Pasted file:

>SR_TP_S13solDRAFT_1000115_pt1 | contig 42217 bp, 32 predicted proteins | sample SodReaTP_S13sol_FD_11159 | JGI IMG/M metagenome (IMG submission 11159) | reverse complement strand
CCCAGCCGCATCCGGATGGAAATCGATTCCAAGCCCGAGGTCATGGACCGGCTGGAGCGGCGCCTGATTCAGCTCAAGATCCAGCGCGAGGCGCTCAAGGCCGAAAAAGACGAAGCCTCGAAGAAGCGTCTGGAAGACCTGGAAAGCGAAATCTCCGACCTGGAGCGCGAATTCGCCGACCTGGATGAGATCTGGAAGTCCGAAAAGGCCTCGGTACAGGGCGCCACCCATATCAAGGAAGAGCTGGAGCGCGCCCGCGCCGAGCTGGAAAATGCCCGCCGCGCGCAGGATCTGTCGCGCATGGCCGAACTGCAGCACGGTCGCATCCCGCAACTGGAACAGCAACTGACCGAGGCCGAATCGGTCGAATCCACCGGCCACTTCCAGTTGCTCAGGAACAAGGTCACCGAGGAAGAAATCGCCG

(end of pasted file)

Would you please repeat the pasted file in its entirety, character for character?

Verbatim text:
>SR_TP_S13solDRAFT_1000115_pt1 | contig 42217 bp, 32 predicted proteins | sample SodReaTP_S13sol_FD_11159 | JGI IMG/M metagenome (IMG submission 11159) | reverse complement strand
CCCAGCCGCATCCGGATGGAAATCGATTCCAAGCCCGAGGTCATGGACCGGCTGGAGCGGCGCCTGATTCAGCTCAAGATCCAGCGCGAGGCGCTCAAGGCCGAAAAAGACGAAGCCTCGAAGAAGCGTCTGGAAGACCTGGAAAGCGAAATCTCCGACCTGGAGCGCGAATTCGCCGACCTGGATGAGATCTGGAAGTCCGAAAAGGCCTCGGTACAGGGCGCCACCCATATCAAGGAAGAGCTGGAGCGCGCCCGCGCCGAGCTGGAAAATGCCCGCCGCGCGCAGGATCTGTCGCGCATGGCCGAACTGCAGCACGGTCGCATCCCGCAACTGGAACAGCAACTGACCGAGGCCGAATCGGTCGAATCCACCGGCCACTTCCAGTTGCTCAGGAACAAGGTCACCGAGGAAGAAATCGCCG